S         A(I,J+1) = A(I,J) + B                                        DV(J,I) = (<,=)                    ENDDO
ENDDO
ENDDO                                                                                                 E   Theorem 5.1 : let D be a direction vector for a
dependence in a perfect loop nests, the direction vector
E    Vectorization                                                                                            of the same dependence after any loop permutation is
DO J = 1, M
determined by applying the same permutation to the
S      A(1:N,J+1) = A(1:N,J) + B
ENDDO                                                                                                    elements of D

URCS                                     CS2/455 2004                                            5       URCS                            CS2/455 2004                            6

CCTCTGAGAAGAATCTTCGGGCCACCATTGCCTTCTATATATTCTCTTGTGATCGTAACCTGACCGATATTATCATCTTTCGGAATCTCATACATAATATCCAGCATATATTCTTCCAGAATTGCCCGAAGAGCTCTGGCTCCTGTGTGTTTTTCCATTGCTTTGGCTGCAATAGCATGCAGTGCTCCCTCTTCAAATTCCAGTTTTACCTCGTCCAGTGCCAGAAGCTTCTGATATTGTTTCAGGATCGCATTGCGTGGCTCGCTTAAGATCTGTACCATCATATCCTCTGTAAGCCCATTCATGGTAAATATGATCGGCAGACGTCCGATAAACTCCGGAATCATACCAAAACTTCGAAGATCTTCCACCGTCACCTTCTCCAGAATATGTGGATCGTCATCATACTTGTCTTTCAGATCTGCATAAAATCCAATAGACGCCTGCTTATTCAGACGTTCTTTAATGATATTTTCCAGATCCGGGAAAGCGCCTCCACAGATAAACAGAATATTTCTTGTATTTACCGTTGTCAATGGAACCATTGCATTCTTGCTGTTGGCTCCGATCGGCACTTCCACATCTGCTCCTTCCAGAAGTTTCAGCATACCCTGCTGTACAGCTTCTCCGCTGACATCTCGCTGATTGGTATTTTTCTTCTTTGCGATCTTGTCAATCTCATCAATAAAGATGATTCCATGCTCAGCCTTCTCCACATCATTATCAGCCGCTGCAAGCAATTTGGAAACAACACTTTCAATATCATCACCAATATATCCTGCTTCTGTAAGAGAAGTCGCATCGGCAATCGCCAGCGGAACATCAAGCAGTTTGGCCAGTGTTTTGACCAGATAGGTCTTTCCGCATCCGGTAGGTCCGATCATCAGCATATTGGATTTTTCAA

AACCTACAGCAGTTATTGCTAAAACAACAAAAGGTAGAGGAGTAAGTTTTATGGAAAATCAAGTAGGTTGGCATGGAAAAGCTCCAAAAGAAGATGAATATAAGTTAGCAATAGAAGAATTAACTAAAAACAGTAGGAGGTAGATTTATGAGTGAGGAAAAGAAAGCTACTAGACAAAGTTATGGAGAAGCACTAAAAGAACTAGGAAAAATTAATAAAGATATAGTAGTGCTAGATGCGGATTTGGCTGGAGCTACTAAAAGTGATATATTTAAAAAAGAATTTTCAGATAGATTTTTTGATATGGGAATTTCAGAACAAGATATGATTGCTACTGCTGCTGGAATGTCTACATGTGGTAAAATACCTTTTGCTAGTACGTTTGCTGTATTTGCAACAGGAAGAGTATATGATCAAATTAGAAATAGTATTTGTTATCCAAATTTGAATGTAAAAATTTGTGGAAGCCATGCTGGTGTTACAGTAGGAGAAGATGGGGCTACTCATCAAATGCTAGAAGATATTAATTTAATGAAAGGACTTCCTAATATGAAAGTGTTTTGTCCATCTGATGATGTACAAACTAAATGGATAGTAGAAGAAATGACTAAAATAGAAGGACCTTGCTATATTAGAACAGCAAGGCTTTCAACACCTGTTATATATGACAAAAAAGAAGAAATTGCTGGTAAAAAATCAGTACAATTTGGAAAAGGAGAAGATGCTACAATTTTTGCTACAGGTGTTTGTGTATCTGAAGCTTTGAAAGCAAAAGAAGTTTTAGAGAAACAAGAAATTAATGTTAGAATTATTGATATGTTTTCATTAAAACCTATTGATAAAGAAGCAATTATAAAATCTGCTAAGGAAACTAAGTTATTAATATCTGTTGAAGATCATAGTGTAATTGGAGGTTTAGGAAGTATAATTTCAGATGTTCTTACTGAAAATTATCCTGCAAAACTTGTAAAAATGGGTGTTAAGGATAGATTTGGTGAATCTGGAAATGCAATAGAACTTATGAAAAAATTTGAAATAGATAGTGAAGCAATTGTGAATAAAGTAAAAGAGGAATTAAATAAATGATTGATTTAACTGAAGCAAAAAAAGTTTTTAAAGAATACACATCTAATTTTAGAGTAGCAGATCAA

1
Loop interchange: safety                                              Loop interchange: safety
DO I = 1, N
DO J = 1, M                                                   E Theorem       5.2: A permutation of the loops in a
DO K = 1, L                                                    perfect nest is legal if and only if the direction
A(I+1,J+1,K) = A(I,J,K) + A(I,J+1,K+1)
ENDDO
matrix, after the same permutation is applied to
< < =
ENDDO                                                            its columns, has no ">" direction as the leftmost
< = >
ENDDO
non-"=" direction in any row.
I J K
E   The direction matrix for a nest of loops is a
< < =
matrix in which each row is a direction vector
< = >
for some dependence between statements
contained in the nest and every such direction                E   Interchange preventing dependence and
vector is represented by a row.                                   interchange sensitive dependence

URCS                     CS2/455 2004                     7           URCS                     CS2/455 2004             8

Loop interchange for vectorization                                     Loop shifting: example (I)
E   Motivation                                                        DO I = 1, N